A couple of publications have noted that 2014 was the ninth consecutive year during which the U.S. economy grew by less than 3 percent.
They’re being too kind. Last year was the eighth year in a row of sub-2.5 percent growth, following four straight years (2003-2006) of higher growth.
It’s hardly a coincidence that the first year of that awful 2007-2014 streak just so happens to have been the same year that the Democratic Party took legislative control in Washington.
The nation’s political and media elites were quite pleased with themselves when the November 2006 elections brought about that result, largely because their daily hostility to all things Republican and/or conservative contributed mightily to it. They were absolutely ecstatic when Barack Obama, Mr. Perfectly Creased Pants, won the November 2008 presidential election and took office in January 2009.
As will be seen shortly, the former event marked the beginning of the U.S. economy’s worst eight-year stretch since 1945-1952. Obama’s presence in the Oval Office until January 2017 virtually ensures that we’ll have at least two more years of the policies which brought on that miserable result.
Raising the minimum wage was a key agenda item for new House Speaker Nancy Pelosi and Majority leader Harry Reid after their party took over Congress in 2007. The resulting effects on overall employment have been gruesome, to the point where the people who arbitrarily determine such things have absurdly decided, in the interest of covering their tracks, that the 4.5 percent unemployment rate seen during the middle of the past decade is no longer achievable, and that “full employment” is really a rate of 5.5 percent.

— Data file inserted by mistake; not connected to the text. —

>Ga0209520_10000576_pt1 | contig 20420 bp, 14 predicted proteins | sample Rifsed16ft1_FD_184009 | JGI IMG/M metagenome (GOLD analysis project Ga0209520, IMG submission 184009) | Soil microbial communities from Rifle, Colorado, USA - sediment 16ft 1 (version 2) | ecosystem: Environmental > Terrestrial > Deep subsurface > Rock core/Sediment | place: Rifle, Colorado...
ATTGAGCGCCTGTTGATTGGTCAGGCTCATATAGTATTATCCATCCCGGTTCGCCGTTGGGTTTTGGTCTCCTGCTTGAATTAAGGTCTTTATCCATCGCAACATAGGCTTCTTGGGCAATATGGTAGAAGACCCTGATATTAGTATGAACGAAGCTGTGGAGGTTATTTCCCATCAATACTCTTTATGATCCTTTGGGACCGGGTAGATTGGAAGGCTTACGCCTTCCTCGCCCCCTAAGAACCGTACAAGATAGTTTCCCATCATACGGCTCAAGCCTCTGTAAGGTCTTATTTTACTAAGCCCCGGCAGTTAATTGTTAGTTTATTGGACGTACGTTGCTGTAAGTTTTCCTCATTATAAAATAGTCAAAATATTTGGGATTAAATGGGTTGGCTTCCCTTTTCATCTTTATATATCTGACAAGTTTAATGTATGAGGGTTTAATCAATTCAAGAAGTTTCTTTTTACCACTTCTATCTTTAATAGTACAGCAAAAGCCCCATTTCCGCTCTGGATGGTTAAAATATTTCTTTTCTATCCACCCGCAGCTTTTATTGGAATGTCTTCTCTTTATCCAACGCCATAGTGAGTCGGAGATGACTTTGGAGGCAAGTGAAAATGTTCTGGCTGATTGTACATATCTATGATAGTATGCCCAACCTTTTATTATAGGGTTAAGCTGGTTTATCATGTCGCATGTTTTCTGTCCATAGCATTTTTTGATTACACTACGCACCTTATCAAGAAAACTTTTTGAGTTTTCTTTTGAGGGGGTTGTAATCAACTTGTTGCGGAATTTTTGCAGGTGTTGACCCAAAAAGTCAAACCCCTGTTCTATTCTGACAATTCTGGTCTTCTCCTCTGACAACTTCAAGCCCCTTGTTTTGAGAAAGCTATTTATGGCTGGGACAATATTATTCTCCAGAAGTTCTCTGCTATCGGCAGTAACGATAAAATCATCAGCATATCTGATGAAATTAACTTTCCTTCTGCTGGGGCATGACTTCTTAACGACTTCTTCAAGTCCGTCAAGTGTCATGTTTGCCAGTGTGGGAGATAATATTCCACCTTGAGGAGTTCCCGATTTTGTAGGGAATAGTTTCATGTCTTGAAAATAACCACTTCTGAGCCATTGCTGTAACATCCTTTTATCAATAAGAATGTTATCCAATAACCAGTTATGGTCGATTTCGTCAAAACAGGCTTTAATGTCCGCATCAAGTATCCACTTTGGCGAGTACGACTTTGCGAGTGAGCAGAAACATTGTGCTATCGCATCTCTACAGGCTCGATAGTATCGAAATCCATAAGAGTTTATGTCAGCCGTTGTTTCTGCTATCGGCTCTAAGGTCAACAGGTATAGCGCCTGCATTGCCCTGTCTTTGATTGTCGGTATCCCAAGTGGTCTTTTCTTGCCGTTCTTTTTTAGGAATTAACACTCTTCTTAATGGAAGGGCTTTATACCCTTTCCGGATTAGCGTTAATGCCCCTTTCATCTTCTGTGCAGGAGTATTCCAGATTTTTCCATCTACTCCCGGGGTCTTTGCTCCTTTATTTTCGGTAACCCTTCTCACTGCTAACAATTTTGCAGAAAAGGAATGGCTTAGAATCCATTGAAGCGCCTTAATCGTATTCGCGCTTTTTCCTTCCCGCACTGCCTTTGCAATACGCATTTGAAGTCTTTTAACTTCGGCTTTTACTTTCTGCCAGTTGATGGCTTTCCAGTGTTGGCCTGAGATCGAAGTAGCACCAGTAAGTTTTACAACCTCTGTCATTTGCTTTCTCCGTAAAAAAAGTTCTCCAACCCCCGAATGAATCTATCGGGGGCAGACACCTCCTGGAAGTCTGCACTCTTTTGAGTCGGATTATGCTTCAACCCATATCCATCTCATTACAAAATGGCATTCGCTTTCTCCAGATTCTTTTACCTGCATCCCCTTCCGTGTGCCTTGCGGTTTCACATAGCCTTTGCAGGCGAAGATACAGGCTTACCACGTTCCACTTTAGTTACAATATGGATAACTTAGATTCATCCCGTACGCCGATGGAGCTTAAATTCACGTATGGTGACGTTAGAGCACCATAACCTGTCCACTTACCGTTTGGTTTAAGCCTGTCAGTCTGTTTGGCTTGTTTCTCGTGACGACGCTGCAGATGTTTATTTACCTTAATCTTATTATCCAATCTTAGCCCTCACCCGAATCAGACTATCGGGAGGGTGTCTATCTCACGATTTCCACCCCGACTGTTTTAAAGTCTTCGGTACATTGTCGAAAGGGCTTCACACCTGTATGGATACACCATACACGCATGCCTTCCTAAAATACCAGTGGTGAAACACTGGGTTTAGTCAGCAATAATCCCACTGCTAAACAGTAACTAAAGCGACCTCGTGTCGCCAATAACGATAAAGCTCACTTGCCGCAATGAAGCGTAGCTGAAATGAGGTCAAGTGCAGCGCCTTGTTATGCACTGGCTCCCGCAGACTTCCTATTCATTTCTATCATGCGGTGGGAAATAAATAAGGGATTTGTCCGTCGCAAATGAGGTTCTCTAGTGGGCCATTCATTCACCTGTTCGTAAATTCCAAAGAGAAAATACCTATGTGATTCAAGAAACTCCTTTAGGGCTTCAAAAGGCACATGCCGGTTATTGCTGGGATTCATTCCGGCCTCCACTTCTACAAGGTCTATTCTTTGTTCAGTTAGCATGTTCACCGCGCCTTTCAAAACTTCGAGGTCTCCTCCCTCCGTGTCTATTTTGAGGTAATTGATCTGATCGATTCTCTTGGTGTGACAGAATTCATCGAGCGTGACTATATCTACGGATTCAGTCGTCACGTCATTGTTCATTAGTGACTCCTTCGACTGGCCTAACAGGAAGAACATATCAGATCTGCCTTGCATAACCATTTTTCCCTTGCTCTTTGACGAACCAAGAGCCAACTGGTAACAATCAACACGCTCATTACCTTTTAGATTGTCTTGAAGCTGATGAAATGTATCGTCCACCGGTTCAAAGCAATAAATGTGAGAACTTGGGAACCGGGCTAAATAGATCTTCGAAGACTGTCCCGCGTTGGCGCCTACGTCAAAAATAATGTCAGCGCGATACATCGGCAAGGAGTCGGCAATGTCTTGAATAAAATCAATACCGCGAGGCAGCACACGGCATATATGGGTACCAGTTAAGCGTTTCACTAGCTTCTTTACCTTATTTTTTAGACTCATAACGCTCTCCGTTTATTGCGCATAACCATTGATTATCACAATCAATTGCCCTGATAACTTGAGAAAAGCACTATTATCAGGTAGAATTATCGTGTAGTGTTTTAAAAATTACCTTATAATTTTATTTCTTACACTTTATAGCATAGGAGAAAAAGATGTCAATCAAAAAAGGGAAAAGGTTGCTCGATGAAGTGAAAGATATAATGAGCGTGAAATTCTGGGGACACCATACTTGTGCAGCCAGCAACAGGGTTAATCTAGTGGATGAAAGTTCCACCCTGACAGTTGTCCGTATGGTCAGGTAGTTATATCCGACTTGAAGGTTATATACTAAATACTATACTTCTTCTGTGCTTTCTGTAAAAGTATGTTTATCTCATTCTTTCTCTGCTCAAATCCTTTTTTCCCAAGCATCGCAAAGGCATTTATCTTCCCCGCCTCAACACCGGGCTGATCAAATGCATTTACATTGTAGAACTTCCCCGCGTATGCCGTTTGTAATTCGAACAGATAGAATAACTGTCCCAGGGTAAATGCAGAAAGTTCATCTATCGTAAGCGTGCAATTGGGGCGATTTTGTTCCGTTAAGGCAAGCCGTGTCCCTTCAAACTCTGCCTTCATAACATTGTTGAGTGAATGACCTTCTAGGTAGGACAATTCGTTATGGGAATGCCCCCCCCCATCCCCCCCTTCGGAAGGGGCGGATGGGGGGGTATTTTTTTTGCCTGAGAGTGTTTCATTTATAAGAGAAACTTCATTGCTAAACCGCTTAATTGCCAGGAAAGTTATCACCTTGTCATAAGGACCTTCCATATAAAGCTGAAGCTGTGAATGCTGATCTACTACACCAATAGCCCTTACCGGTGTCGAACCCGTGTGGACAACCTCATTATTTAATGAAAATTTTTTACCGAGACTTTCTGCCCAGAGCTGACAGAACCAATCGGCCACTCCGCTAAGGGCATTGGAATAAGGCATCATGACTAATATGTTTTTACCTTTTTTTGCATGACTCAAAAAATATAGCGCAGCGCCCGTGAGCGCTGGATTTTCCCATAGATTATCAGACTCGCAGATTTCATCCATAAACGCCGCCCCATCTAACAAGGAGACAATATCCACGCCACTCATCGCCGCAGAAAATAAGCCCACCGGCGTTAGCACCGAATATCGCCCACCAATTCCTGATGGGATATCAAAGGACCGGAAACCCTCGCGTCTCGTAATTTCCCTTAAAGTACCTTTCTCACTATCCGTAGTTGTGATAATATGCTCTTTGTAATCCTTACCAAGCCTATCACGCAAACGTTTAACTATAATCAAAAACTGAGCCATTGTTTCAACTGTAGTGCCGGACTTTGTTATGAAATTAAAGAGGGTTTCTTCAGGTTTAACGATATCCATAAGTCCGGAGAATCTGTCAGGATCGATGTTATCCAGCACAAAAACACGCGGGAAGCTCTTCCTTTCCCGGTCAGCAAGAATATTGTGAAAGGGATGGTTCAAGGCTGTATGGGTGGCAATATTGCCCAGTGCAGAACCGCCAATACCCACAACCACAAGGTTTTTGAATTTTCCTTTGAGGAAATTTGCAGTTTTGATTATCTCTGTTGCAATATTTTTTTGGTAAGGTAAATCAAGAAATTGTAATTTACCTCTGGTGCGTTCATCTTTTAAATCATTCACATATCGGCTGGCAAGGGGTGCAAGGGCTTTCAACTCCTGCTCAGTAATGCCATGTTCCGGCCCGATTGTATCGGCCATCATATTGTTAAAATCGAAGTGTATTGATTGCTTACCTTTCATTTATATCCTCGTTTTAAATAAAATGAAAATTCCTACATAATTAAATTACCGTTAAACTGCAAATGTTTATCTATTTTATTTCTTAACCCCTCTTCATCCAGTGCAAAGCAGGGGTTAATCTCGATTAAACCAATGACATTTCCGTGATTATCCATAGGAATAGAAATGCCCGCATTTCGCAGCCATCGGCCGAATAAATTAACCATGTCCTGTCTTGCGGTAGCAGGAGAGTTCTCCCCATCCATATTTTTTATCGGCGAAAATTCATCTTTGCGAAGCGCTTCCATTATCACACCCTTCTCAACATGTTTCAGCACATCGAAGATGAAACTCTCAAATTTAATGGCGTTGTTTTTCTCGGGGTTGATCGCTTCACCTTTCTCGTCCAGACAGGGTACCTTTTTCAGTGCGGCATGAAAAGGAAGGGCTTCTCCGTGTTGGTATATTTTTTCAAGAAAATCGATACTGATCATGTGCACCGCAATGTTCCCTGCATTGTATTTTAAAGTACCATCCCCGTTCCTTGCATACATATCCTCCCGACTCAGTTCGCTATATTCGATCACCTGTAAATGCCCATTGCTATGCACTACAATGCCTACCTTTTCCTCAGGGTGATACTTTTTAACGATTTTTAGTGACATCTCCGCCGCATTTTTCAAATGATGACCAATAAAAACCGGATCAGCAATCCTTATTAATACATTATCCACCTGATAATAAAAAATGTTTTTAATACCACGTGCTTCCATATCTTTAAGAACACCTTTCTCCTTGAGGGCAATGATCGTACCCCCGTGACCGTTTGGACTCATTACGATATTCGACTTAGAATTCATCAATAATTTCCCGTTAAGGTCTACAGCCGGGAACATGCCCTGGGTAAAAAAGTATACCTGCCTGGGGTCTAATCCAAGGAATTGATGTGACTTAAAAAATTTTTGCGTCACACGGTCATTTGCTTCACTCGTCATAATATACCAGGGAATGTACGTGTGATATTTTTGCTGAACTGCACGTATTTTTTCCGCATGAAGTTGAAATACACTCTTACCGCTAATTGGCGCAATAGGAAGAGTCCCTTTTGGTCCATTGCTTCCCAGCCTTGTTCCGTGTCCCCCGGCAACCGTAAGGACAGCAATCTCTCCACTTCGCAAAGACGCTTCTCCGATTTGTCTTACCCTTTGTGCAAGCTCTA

The higher minimum federal wage, and the even higher hourly minimums seen in many states and cities, have been especially disastrous for the very people supposedly targeted for help. Since the end of 2006, the seasonally adjusted black teen unemployment rate has risen by 5.5 points to 29.7 percent; that rate got perilously close to 50 percent during the recession. The only reason that the number of unemployed black teens is barely higher now than it was eight years ago is that far fewer of them are even bothering to look for work, and therefore aren’t considered part of that statistic. The average black teen labor force participation rate during 2014 of 27.2 percent was 6.8 points lower than that seen eight years earlier; the 2014 average employment-population ratio of 18.2 percent was 5.9 points lower.
Not satisfied with the number of job prospects they have already ruined for those who most need their first gainful employment opportunity, President Obama continues to push for a minimum-wage increase to $10.10 per hour, while leftist fever-swamp cities like Seattle are heading towards hourly rates as high as $15. More unemployment and more of the harmful effects of idleness await.
Congressional actions hostile to the economy during 2007 and 2008, poorly resisted by President George W. Bush and the Republican congressional minority, were bad enough. After Obama sewed up the Democratic presidential nomination in the spring of 2008, he and his party worsened matters. Their hostility towards developing energy resources and their intent to impose tax and regulatory overkill if elected became readily apparent, sending the economy into a far bigger swoon than the housing bubble alone would have caused. Thus was born the Pelosi-Obama-Reid (POR) economy.